With characteristic quirky humor in his book “White Martini for the Apocalypse,” Chad writes, “It was love./ She taught me to drive her bulldozer./ I taught her to forge my signature!”

In earthier lines from his poem “Effects,” first published in Caliban, Chad writes, “The best sex in the world happens during conjugal visits. I’ve gotten myself into prison twice, just to have it. That’s why I’m calling. Happy Valentine’s Day!” Chad Sweeney teaches creative writing at Cal State San Bernardino.

The longing and transformative power of love comes through in the closing lines of Judy Kronenfeld’s “Listen” from her forthcoming collection, “Bird Flying Through the Banquet,” 
“Let your eyes rest/ on my face. Arrest me/ in turn. I will burst/ from the seed/ of myself.” Kronenfeld is professor emerita from UCR.

Ontario poet Tim Hatch gives words to the desire to comfort one’s dearest when he or she is gone: “Scatter my memory where my memories are sweetest. Gulls cry, salt breeze carries me away. When you’re there you can breathe deep, take me inside and remember.”


For a wider array of classic poems to use for Valentine’s Day, search the Poetry Foundation’s website for “Poems for Valentines” or the poets.org site for “love poems.”

Blink of an eye / ideas and people connect / in haiku by Timothy Green

Frogpond

In Japan, the brief poetry form is all about socializing. Why not here, too ?

When my grandmother’s hearing had grown too poor for the telephone, we started exchanging letters. Once a month—on the same day as the Edison bill—I’d receive a handwritten letter, pressed firmly with a retired schoolteacher’s perfect cursive, yellowed paper cut neatly from the same ancient notebook. Family gossip, news of my father, the weather back east, details of her various ailments.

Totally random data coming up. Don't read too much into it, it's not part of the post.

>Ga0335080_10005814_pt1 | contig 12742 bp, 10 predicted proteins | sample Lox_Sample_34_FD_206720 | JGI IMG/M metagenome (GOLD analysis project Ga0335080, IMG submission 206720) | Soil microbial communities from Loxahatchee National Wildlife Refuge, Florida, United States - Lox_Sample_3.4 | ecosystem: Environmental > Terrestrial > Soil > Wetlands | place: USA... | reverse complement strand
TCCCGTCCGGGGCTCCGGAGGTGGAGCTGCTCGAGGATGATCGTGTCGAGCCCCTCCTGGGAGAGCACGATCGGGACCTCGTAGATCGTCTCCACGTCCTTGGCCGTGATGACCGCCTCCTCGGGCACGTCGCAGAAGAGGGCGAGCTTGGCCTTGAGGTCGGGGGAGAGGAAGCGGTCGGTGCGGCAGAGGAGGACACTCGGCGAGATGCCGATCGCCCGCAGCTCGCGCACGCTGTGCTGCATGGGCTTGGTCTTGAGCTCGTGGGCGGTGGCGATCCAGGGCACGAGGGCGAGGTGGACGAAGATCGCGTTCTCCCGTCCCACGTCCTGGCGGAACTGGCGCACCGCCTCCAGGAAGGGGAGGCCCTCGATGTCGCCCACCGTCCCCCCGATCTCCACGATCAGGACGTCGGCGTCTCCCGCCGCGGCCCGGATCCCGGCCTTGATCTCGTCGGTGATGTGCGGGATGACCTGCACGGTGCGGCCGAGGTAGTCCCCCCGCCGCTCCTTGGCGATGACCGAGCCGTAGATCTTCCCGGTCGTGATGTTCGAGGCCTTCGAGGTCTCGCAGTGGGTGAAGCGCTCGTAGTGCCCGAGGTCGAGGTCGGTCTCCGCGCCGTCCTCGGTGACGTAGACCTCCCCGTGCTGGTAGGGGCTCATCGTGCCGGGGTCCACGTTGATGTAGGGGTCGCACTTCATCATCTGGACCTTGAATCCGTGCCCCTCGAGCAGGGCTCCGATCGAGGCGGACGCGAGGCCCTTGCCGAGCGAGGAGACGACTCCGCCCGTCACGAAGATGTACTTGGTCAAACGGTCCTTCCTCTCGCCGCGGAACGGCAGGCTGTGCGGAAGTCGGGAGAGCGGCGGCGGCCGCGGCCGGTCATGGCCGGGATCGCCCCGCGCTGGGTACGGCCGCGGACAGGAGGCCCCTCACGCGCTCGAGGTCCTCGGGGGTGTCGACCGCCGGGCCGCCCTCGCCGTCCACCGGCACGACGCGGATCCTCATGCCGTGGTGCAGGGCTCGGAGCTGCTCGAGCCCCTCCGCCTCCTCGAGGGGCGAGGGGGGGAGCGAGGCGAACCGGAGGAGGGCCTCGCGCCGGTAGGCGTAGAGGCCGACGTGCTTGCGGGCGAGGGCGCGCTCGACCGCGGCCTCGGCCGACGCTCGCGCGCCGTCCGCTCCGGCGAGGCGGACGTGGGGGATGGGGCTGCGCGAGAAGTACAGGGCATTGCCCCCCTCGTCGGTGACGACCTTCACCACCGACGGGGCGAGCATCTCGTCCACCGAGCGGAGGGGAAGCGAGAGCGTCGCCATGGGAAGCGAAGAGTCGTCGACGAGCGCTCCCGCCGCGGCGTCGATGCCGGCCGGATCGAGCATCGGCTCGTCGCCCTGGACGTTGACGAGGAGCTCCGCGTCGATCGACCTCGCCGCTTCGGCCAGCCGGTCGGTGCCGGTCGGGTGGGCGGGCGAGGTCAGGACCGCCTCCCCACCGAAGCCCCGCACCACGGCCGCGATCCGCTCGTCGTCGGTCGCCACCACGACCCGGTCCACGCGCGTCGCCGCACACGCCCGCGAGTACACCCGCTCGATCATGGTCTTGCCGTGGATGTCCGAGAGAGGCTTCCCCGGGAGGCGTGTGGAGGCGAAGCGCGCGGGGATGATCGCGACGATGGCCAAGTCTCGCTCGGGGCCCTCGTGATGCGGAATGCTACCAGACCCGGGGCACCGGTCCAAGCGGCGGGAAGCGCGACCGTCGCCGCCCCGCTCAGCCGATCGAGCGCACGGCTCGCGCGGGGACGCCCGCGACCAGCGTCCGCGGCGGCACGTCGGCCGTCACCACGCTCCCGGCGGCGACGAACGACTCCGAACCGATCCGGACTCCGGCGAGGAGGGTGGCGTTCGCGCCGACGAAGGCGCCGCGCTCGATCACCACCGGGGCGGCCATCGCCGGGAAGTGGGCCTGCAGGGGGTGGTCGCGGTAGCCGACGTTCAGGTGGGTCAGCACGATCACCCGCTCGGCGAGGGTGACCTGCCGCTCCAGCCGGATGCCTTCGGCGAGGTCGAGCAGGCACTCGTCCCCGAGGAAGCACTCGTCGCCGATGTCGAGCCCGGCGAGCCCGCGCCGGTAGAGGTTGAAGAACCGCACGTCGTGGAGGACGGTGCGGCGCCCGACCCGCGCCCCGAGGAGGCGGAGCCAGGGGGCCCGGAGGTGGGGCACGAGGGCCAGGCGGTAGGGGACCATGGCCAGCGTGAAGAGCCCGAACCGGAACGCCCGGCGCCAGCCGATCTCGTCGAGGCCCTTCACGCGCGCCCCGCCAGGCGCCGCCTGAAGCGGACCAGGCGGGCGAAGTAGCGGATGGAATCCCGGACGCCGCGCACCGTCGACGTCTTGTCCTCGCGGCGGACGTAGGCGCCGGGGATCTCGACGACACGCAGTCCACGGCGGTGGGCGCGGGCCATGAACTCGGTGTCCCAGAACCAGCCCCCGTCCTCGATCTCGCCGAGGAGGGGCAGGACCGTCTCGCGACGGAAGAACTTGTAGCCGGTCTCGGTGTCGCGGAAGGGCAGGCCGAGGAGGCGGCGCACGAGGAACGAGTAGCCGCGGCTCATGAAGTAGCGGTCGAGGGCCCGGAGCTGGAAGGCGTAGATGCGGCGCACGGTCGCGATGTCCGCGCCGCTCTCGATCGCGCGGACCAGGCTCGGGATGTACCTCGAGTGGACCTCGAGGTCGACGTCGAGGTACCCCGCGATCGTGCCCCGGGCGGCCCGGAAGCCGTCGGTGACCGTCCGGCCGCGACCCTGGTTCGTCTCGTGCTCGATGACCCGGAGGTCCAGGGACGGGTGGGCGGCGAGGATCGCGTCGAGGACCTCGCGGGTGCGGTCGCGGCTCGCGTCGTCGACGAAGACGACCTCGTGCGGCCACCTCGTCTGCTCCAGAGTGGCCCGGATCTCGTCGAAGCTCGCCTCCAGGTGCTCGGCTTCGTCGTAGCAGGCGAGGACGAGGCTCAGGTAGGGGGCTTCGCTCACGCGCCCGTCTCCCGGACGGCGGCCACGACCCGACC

She’d close every letter with a haiku. It was both a hobby of hers, and a nod to my odd profession. Her last was probably her best:

snow-covered sundial

waiting

to tell time again

I imagined her as the sundial, snowed in by age, her bed long-since moved to the living room so she wouldn’t have to negotiate the stairs, waiting patiently for whatever spring might come in whatever existence might come next.

When I had a moment, I’d tap out a hasty reply, glancing out at the palm trees on Ventura Boulevard from my office window, and close with a responding haiku.

it’s December too

in California

the crickets shout!

There was a joy to the haiku that I’ve only recently come to understand. Easy to write but impossible to master, they never grow old. You can write them in the car stuck in traffic, or plop them easily at the end of a newspaper article. Haiku are so simple they can be simultaneously silly and profound, and that contrast has kept them fresh for centuries.